Both of these commandments are mentioned in the Torah. Deuteronomy 6:5, which is part of the Shema Yisrael that Jews say twice daily, contains the first and "love your neighbour", is taken from Leviticus 19:18. So, it is not new, but Jesus has pulled these two together to summerise how we can truly worship God. It is how our Christian lifestyle is defined; the vertical dimension of loving God crossed with the horizontal direction of loving our neighbour. We know who our neighbour is through the parable of the Good Samaritan. Our neighbour is anyone who is in need.
I sometimes forget how radical the concept of only having one God is. In Roman times, I think there were over 60 gods that you could worship, including, of course, the famous Olympian Gods: Jupiter, Venus, Apollo, Diana, Neptune and so on. It is radical to go from the safety of having so many powerful gods to pray to when you need help, to having only one. Even more remarkable, this one God loves us and wants to have a relationship with us. The Roman Gods never once had a thought for us, so through Judaism, this concept of God, creator of the universe, wanting time and a relationship with us is groundbreaking.
When I compare the Ten Commandments with the response Jesus gave, worshipping God, having no idols and not misusing God's name fall into place. Loving my neighbour means I will honour my mother and father, I will not commit adultery, murder or steal, and I will not give false witness or covet other people’s goods. The Sabbath reminds us, as Augustine (354-430) said, we have to love ourselves. We cannot love our neighbour as ourself unless we love ourselves. The Sabbath provides us that day of rest whereby we can not only appreciate God’s wonder, but it also allows us to recharge, restore and renew.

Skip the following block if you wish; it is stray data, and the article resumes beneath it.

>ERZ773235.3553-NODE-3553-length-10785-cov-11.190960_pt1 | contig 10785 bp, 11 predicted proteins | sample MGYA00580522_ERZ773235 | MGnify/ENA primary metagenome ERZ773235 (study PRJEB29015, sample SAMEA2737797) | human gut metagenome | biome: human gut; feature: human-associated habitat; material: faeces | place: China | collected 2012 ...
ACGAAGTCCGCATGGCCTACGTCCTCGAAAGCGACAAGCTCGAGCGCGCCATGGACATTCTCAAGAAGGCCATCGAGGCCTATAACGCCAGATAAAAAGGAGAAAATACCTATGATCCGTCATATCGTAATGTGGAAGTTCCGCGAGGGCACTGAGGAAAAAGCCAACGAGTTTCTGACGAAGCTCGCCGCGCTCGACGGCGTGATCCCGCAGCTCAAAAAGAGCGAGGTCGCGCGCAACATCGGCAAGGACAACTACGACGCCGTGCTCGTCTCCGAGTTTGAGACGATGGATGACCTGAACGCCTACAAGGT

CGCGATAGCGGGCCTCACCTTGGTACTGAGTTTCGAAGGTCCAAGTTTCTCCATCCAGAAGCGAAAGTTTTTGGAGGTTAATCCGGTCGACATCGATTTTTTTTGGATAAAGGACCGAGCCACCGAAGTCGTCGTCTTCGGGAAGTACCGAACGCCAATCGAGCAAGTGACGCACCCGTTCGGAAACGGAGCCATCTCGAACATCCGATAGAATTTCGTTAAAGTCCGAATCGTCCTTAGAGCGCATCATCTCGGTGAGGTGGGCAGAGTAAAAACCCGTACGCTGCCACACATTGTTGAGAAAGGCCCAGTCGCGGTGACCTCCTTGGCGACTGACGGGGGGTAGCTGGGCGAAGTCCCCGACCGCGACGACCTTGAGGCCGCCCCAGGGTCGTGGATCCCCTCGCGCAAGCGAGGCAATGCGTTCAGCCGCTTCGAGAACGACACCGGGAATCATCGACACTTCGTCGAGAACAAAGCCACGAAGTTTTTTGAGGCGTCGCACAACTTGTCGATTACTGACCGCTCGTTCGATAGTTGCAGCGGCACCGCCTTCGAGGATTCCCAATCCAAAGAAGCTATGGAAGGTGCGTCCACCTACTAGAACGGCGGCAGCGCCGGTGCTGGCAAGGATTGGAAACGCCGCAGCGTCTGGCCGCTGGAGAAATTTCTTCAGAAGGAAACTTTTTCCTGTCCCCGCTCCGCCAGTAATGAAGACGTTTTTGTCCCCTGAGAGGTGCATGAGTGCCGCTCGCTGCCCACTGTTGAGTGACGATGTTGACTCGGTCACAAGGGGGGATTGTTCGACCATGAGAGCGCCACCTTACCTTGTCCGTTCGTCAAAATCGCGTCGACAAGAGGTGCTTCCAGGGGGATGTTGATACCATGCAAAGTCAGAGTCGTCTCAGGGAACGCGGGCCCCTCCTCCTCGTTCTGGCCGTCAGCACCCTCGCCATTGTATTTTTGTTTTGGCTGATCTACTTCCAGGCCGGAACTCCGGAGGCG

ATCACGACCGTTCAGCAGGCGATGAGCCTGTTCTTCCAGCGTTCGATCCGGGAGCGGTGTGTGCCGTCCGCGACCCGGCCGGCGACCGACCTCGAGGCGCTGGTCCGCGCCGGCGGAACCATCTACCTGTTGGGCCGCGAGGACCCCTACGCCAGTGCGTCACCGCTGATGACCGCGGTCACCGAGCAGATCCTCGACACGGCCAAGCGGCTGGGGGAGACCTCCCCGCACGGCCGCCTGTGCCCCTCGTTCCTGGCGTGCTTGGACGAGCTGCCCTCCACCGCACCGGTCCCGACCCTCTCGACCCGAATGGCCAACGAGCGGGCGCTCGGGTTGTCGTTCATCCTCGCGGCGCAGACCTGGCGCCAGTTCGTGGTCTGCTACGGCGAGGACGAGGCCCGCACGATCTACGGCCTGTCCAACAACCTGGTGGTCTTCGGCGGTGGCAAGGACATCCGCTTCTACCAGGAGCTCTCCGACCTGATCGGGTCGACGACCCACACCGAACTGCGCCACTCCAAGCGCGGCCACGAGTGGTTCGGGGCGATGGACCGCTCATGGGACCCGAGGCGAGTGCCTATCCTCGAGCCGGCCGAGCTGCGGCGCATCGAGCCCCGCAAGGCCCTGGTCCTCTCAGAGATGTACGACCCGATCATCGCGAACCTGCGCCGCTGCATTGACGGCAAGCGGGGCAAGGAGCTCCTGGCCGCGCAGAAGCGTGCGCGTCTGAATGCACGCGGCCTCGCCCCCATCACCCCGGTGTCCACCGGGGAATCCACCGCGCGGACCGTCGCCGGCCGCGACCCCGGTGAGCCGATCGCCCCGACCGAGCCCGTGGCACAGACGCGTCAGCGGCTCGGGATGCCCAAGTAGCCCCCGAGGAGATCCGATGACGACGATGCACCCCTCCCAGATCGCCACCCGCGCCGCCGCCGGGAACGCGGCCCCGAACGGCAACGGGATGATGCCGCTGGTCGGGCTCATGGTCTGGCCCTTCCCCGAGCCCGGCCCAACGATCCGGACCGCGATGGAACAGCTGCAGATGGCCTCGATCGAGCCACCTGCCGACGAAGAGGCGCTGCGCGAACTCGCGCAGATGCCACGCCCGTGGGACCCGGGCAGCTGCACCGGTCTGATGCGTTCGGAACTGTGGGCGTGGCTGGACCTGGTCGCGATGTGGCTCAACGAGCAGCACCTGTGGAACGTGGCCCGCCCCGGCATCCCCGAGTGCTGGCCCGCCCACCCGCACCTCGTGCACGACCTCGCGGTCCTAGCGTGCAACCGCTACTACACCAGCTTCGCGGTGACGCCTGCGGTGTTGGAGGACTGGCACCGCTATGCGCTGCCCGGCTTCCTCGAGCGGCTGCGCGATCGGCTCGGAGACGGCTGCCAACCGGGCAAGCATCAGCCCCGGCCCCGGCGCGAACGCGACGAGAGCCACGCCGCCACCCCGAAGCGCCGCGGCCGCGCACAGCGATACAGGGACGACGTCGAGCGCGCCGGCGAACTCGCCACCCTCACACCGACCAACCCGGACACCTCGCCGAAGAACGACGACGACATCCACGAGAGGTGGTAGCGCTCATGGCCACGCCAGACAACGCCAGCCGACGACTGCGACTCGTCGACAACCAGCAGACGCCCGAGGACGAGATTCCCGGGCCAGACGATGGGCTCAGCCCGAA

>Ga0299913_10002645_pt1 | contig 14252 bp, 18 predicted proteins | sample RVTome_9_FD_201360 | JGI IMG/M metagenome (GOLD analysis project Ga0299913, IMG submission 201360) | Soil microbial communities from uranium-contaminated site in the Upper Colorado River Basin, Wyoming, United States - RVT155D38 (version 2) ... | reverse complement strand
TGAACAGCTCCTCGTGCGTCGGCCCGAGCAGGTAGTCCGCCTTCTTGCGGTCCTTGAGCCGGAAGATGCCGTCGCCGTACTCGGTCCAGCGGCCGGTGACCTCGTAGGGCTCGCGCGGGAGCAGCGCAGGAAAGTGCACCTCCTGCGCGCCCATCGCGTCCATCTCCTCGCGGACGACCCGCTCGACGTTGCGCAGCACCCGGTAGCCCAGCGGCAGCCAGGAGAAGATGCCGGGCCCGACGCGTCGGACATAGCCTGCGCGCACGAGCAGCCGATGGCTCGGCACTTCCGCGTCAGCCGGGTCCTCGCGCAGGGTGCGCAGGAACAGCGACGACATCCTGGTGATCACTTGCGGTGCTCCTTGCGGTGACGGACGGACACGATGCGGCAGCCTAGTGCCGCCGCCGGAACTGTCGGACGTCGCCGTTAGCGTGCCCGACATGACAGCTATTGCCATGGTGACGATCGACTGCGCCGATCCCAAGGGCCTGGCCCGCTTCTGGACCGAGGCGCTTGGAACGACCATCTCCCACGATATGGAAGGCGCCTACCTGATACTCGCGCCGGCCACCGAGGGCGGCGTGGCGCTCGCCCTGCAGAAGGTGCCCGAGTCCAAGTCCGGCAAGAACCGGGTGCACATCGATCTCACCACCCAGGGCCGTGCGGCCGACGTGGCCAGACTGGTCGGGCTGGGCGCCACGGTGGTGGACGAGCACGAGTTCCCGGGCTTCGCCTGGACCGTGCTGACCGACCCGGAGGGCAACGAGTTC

Jesus goes one step further in our reading. After answering all the questions, Jesus poses one based upon Psalm 110. This Psalm, written by King David, is the prophetic notion that the Messiah will not just be of David’s line, but will also be far superior to David, so much so David calls him Lord. Jesus’ question stumps the would-be questioners and silences them. We see Jesus as being beyond human, touching the divine, and it is that acknowledgement of his true self that quiets the crowd. We too have to acknowledge who we are for we often have a mask that we show the world; one we believe the world wants to see for which we will gain acceptance and love. But if we are to truly love ourselves, we have to remind ourselves of our true self rather than the self we portray to others.
So, we offer to God who we truly are knowing that God will accept us, love us and transform us.
This sermon was first preached by Rev'd Martin Wheadon at Gants Hill United Reformed Church on 25th October 2020
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Rev'd Martin Wheadon